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  • Writer's pictureEvie Polkadot

Choosing your Ideal Mattress

Updated: May 19, 2022

Choosing a mattress can be an overwhelming experience; with so many things to consider, how can you be sure that you'll choose the right kind for you, or that, six months down the line, you'll still be comfortable with the choice you made? How can you be sure that you even need to replace your existing mattress and how on earth can you justify the cost if you're not 100% certain you need a new one?

Well, that's where this blog can help you. I'll talk you through some facts you may not already know; and I'll help you to understand what options are out there and how to choose your ideal mattress.

Sleep Facts

Did you know that we spend 1/3 of our lives in bed? Based on the average life-span of 81 years old in the UK in 2019 and an average of 8 hours sleep per night, that's 27 years of our lives, spent sleeping! So, it's no wonder we need to be comfortable - and it should go some way to explaining why I see the bedroom as the most important room in the house.

Our bedroom - our sleep room - is where we go to recover, recuperate, relax and restore ourselves; it's where we take our tired bodies and exhausted minds at the end of a long day working, creating, communicating, moving, or simply surviving, to re-energise and rejuvenate. For some, it's where they spend the majority of their time, battling ill health and/or disability.

We all need comfort.

It is no surprise that sleep deprivation and stress go hand-in-hand. When we are tired, experiencing poor sleep, or struggling with aches and pains, due to a bad bed, it is going to take a toll on our mental health. We are going to feel irritable, lacking in concentration and anxious - and that is not going to improve all the time we are putting up with poor sleep conditions.

Sleeping in a new bed can help us to get an extra 42 minutes sleep at one time; this is probably why we tend to sleep better at a friends house, or in a hotel; if you're finding this to be the case, then it could be a good indication that you're due a new mattress, or that you're sleeping on the wrong kind of mattress for you.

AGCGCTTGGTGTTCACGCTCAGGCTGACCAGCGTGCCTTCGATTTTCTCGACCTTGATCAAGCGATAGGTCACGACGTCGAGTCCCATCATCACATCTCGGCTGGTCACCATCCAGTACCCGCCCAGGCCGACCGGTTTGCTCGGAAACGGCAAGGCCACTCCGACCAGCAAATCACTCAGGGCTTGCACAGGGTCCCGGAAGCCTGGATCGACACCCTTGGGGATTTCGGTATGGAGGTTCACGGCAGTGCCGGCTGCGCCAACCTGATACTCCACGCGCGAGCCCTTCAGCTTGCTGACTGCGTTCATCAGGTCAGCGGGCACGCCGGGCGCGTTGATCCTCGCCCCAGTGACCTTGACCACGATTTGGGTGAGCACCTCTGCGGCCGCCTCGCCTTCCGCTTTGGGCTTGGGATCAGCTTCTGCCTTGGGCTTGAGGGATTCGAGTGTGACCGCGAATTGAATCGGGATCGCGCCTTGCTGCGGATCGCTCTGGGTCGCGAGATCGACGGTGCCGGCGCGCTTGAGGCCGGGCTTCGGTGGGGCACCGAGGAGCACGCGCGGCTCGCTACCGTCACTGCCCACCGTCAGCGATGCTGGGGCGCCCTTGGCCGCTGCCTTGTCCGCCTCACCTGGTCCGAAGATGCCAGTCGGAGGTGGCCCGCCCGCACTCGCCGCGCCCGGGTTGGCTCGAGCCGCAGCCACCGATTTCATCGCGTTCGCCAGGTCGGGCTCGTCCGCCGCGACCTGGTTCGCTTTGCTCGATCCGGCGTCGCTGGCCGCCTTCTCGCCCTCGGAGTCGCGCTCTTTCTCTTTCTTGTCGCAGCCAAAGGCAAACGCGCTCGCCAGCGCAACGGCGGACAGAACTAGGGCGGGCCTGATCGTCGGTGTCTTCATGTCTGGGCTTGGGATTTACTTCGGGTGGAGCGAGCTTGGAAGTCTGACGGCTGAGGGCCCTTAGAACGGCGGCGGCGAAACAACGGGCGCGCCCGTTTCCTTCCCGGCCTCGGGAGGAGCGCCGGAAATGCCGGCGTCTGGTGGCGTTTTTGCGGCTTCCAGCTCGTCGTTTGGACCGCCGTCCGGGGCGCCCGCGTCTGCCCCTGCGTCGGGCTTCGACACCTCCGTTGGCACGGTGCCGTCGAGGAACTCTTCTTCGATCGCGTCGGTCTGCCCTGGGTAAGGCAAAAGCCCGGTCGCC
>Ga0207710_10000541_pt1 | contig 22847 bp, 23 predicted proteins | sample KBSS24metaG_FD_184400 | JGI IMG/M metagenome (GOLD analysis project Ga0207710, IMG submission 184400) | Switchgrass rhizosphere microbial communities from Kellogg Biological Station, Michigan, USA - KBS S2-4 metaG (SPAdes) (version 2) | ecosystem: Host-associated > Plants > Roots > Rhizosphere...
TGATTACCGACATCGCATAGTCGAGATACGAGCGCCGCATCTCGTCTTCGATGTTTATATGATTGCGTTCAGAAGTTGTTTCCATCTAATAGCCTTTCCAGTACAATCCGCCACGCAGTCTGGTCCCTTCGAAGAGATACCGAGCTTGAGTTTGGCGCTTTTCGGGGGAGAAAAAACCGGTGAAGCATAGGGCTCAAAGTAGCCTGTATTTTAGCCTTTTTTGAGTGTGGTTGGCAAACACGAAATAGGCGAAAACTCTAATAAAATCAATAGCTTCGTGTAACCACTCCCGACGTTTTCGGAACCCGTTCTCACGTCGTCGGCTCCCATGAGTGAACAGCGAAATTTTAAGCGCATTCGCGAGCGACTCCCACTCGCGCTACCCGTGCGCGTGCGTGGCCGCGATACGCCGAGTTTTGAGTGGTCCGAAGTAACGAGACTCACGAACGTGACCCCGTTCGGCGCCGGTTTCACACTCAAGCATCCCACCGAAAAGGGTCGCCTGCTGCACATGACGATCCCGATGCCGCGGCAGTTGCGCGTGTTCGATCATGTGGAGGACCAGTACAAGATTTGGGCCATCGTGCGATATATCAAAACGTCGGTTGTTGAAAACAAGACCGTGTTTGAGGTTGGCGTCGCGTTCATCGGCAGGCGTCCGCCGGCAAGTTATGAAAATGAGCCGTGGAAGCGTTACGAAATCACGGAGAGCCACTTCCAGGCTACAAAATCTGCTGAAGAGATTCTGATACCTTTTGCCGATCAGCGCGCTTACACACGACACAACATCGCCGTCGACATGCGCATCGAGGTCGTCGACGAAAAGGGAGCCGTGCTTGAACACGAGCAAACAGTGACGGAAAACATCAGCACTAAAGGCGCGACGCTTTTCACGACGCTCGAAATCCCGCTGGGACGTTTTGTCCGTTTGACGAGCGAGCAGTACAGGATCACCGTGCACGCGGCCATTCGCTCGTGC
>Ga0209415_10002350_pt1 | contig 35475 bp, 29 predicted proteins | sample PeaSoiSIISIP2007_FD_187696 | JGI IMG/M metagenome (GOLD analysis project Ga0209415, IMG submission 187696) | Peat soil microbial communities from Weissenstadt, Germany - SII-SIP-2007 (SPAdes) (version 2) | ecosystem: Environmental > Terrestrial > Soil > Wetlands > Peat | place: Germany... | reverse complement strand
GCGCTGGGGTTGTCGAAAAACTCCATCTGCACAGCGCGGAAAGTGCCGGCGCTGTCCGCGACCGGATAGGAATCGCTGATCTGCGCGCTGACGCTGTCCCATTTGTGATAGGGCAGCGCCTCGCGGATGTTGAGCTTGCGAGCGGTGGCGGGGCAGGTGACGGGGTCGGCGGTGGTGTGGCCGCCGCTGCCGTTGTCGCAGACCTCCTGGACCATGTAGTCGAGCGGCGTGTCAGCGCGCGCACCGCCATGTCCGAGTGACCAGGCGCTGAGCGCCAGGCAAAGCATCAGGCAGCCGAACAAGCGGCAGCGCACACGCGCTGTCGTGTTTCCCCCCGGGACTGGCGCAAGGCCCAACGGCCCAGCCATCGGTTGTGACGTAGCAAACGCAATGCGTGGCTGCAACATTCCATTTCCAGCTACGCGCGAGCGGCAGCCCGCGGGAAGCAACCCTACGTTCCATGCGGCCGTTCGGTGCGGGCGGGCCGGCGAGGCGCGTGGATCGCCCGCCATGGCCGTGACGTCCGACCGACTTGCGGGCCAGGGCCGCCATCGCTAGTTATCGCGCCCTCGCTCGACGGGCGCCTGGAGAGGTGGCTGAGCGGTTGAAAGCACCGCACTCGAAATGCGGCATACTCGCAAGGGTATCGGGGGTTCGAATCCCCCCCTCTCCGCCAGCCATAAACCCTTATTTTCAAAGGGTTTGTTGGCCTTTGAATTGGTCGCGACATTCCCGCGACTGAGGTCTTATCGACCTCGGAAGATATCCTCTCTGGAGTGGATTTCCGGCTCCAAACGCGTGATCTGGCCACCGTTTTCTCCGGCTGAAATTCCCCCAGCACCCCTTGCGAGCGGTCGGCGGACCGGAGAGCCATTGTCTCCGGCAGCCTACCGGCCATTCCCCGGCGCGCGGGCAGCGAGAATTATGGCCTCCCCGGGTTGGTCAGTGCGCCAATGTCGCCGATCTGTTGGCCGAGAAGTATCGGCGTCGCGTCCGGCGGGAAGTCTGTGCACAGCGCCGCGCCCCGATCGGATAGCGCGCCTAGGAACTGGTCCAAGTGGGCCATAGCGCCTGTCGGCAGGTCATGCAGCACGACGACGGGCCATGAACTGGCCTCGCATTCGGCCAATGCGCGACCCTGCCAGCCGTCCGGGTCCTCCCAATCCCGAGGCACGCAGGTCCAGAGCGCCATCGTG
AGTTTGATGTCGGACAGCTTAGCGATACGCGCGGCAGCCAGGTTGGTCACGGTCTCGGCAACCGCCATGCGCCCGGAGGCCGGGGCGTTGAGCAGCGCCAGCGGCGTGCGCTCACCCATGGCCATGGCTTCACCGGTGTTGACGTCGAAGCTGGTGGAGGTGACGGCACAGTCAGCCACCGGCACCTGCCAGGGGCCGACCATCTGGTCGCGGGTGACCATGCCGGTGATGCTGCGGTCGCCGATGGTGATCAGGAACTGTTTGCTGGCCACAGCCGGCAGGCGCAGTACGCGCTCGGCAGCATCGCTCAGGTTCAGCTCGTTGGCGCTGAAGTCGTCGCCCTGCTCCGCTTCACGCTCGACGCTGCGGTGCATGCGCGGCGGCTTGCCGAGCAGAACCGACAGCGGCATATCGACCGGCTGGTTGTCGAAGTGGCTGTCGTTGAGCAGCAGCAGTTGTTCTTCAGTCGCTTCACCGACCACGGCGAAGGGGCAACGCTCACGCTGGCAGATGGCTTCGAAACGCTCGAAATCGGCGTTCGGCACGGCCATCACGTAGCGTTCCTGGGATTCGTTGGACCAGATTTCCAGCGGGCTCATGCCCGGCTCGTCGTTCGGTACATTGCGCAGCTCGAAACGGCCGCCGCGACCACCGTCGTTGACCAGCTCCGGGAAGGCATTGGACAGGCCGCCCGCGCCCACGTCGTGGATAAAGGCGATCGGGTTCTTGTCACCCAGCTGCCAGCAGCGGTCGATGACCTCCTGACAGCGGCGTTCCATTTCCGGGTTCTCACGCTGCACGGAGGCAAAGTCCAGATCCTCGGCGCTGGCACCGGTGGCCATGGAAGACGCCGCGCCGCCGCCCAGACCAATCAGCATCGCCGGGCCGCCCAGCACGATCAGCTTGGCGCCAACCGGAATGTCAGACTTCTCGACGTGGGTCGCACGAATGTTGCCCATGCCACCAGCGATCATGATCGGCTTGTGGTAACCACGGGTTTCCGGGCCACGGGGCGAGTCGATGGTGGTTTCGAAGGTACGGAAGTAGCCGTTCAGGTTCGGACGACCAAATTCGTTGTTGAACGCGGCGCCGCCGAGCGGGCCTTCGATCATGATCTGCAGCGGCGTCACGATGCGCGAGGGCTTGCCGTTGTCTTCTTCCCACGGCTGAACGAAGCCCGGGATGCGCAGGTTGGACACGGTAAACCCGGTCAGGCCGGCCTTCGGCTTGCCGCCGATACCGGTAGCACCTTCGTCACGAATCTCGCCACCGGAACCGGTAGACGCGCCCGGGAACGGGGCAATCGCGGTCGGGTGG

So, with that in mind, let's explore a few mattress facts:

Mattress Facts

It is advised that we change our mattress every 7-10 years; of course, this is just advisory and, depending on the quality of your mattress, you may need to change it even more regularly than that.

Signs that your mattress has seen it's best include:

Sagging in the middle, on the sides, or at the corners. If your mattress seems to be losing its structure, or the cover seems to be looser than it once was, this is a good sign it isn't ageing very well.

Lumps in various places - such as feeling the springs digging into you, or feeling the imprint of your body when you lay down. If your mattress seems to remember the shape of your sleeping position, it's time to get a new one. Alternatively, if you toss and turn so much that your mattress doesn't have any chance to know how you sleep, this is a clear sign, too!

Uneven or a variation of thickness; if one side seems thicker than the other, or one side has a dip, it's definitely time to change!

Noisy - it squeaks, creaks or cracks when your move.

Fraying edges or seams. It's starting to look tatty; mattresses are made to last around 10 years, so if yours is showing its age, it's likely it's too old to be giving you a decent night's sleep.

Discomfort - if you're just not comfortable anymore because your mattress feels harder or softer than it used to, or if you wake up regularly - are in pain or discomfort, or if it takes you a long time to fall asleep, this is a sign that you need a better mattress.

Itchy? If you seem to be waking up with allergies this could be because, over the years, our mattresses can double in weight, due to dead skin cells, dust, mites and sweat! So if you're waking up with signs of allergies, hay fever, or itchy skin, it could be because your mattress is filled with nasties!

As a general rule, we are advised to rotate or flip our mattresses every six weeks and to hoover them every few months; using a decent mattress protector which can be removed and placed in the washing machine, can help make your mattress easier to keep clean.